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Carney Gray and Jim Halloran
in Melville Slept Here
The delicate balance between fact and truth is at the heart of Melville Slept Here, now playing at Park Square Theatre in St. Paul, Minnesota. Early on in Norman Allen's script, it is stated that "facts are the enemy of truth." If that's true, then life is a constant weeding of facts to discover the truth of existence. Allen's characters incessantly discuss the validity of their data, whether in a friendly game of Trivial Pursuit® or as they retell possibly erroneous stories regarding the historic house in which they live.

Allen has said that Melville came out of his experiences in Cape Cod; before becoming a playwright-in-residence at the Signature Theatre in Washington D.C., he spent a summer as caretaker of a historic home on the Cape, and he believes that he had a spectral visitation in which he saw the image of a woman in Victorian dress looking over him. That image, Cape Cod's whaling industry, and the gay community in Provincetown provided the impetus for the play.

Melville is alternately a comedy and a ghost story as its action switches back and forth from the present to the 19th century. Allen focuses on a couple (played by Robert Gardner and Ellen Karsten) who, because of the husband's heart attack, have taken what they assume will be stress-free jobs as caretakers and tour guides for a historic New England house. Unfortunately, the place is inhabited by the ghost of Captain Harcourt (Carney Gray), a 19th century seaman whose violent death has forced him to haunt his former abode. The play concerns the attempt of the current owners (Nancy Gormley and Julie Ann Nevill) to turn the house into a five-star tourist attraction, as well as Captain Harcourt's past romantic relationship with a young, male sailor (Jim Halloran) and, finally, the caretakers' solving of the captain's murder and their own relationship problems.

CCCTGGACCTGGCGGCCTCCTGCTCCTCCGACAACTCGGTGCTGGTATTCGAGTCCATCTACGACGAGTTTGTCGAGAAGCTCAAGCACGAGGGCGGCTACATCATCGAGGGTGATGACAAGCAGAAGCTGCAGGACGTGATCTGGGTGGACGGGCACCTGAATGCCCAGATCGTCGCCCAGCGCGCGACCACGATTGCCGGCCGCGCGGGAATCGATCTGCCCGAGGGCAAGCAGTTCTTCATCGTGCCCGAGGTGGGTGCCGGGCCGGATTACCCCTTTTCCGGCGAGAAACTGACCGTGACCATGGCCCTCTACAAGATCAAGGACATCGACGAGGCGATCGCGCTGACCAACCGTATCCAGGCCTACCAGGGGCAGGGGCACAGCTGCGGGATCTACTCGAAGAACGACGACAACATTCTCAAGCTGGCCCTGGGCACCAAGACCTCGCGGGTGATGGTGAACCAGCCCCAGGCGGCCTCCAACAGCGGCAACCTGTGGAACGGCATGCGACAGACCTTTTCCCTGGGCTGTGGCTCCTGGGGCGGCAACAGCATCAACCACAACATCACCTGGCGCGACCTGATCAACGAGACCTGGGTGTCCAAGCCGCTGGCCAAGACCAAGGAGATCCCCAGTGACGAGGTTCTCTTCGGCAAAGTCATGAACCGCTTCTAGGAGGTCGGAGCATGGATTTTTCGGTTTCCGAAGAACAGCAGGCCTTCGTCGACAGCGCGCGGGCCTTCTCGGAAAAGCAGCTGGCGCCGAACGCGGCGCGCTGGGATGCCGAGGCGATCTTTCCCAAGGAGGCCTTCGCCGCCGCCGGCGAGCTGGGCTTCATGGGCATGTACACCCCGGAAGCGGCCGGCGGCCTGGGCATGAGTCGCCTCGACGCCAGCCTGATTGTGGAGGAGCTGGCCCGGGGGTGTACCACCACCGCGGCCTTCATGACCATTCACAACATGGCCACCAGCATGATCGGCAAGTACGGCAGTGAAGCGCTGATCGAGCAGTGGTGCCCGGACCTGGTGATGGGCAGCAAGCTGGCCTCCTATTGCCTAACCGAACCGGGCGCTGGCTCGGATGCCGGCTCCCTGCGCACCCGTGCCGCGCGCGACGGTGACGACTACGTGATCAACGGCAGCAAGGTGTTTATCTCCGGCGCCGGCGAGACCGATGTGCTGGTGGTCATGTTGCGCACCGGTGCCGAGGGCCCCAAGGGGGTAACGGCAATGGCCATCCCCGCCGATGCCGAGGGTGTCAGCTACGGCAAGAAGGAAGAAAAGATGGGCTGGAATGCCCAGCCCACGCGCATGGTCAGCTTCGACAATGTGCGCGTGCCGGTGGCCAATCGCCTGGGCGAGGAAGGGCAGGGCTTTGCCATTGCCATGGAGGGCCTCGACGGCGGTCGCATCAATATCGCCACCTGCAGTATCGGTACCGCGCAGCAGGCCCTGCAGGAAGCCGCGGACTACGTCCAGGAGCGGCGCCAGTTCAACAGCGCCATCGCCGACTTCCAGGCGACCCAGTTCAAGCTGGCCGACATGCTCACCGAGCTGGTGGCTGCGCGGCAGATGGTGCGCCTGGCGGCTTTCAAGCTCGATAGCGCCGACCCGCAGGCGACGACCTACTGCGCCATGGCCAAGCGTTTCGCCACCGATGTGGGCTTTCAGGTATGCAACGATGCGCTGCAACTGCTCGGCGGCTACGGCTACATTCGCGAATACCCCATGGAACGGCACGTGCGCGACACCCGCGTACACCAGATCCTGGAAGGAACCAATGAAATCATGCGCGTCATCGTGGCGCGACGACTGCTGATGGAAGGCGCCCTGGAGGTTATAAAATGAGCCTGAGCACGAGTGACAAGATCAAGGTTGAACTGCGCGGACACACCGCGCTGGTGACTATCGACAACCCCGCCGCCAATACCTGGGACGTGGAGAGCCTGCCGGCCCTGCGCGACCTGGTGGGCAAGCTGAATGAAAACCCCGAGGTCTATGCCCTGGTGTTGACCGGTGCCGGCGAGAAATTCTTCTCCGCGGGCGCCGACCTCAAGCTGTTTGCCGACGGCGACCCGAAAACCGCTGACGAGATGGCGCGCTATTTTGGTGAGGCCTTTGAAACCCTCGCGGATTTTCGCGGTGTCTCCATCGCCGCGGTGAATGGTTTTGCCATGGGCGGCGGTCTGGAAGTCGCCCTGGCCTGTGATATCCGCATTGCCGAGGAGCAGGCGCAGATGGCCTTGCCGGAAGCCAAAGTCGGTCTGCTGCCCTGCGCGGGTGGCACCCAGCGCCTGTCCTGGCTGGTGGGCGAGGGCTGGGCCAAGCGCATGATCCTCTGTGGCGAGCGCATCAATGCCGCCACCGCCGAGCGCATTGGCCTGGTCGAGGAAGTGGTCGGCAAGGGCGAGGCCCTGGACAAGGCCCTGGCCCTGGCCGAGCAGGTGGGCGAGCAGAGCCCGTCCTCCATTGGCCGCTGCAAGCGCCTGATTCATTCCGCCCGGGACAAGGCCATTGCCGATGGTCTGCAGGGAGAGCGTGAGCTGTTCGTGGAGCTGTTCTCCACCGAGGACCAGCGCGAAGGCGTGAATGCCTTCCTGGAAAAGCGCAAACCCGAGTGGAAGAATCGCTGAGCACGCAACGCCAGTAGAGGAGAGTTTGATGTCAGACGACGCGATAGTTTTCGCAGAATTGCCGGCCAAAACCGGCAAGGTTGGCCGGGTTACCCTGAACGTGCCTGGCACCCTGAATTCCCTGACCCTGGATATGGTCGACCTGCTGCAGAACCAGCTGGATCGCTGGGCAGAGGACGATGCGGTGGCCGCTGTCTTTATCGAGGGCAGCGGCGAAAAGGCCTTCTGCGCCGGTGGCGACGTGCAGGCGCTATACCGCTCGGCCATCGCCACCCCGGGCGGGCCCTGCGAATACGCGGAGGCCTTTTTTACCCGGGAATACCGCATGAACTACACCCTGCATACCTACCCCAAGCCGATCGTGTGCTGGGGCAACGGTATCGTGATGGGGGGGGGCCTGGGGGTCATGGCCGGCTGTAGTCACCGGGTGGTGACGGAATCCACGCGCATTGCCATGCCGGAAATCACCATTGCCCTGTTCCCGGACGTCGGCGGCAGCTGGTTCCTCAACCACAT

Unfortunately, it takes a large portion of the first act for the plot to develop and for the audience to become fully involved in the play. Filled with discussions about such literary figures as Emerson, Hawthorne, and Melville, not to mention mankind's shortcomings and the virtues of political correctness, Act I often feels like a combination English Lit/Political Science class. Fortunately, Melville becomes engaging and heartfelt as the plot thickens.

The play's slow start doesn't seem to bother director Richard Cook; he never rushes the cast, instead allowing them to deliver Allen's speeches about life's injustices and the human condition with the care and delicacy of poetry. While the entire company is skillful, Gormley's portrayal of Mrs. Biddle -- an older woman whose outlook on life takes a youthful turn under the influence of her newfound gay friends in P-town -- is especially humorous and touching.

Cook orchestrates the ensemble to good effect upon Randle Farris' multi-level set, which at various points resembles a forest or the sails of a whaling ship. Reid Rejsa's eerie sound design and Michael P. Kittel's atmospheric lighting are effective in conjuring the milieu of a ghost story. While Melville Slept Here is overly academic and pedantic at times, the play is funny, romantic, and ultimately satisfying when viewed in its entirety.

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